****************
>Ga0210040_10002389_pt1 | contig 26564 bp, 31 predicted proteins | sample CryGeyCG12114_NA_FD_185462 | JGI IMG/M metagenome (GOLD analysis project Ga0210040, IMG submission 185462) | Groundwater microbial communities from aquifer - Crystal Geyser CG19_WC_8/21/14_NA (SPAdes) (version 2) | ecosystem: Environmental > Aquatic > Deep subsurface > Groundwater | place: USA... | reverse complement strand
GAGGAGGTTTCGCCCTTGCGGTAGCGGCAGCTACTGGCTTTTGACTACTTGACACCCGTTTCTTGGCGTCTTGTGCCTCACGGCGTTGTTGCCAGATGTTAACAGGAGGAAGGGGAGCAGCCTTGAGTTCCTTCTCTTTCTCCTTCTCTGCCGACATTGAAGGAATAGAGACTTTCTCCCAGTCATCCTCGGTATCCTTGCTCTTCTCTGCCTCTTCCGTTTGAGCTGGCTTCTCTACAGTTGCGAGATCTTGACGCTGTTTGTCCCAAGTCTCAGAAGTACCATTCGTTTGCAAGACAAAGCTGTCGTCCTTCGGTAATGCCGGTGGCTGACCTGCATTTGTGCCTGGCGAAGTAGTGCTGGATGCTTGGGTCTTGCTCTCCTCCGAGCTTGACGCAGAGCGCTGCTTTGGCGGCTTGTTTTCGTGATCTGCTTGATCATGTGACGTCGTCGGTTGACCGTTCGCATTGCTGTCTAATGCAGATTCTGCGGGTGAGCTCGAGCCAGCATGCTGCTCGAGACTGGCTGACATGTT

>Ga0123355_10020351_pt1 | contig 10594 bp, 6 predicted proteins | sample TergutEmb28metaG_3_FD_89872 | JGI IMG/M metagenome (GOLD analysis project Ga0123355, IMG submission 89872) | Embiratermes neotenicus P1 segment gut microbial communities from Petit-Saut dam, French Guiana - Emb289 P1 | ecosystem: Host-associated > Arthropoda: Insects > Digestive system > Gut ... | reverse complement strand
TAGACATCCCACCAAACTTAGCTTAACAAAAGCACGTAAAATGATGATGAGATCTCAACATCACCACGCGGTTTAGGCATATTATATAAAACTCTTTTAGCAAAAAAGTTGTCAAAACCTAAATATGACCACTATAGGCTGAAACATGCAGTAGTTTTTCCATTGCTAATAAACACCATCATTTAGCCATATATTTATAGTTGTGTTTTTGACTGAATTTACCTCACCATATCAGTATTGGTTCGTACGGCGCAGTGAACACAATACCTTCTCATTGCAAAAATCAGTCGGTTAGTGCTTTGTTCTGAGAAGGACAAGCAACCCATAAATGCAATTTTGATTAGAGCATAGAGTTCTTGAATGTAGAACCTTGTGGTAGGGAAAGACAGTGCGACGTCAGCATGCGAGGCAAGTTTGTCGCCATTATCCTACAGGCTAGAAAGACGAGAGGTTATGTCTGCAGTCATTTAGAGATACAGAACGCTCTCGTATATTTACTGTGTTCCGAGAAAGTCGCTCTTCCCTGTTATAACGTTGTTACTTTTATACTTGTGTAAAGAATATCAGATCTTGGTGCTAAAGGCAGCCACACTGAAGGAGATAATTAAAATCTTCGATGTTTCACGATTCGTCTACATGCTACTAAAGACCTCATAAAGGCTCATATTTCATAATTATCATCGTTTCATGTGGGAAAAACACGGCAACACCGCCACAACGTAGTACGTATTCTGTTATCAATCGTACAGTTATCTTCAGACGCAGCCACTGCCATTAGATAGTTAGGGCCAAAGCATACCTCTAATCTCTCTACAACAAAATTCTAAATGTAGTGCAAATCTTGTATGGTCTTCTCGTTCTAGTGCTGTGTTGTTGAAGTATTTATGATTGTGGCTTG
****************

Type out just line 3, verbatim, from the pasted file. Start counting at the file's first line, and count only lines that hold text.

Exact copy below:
>Ga0123355_10020351_pt1 | contig 10594 bp, 6 predicted proteins | sample TergutEmb28metaG_3_FD_89872 | JGI IMG/M metagenome (GOLD analysis project Ga0123355, IMG submission 89872) | Embiratermes neotenicus P1 segment gut microbial communities from Petit-Saut dam, French Guiana - Emb289 P1 | ecosystem: Host-associated > Arthropoda: Insects > Digestive system > Gut ... | reverse complement strand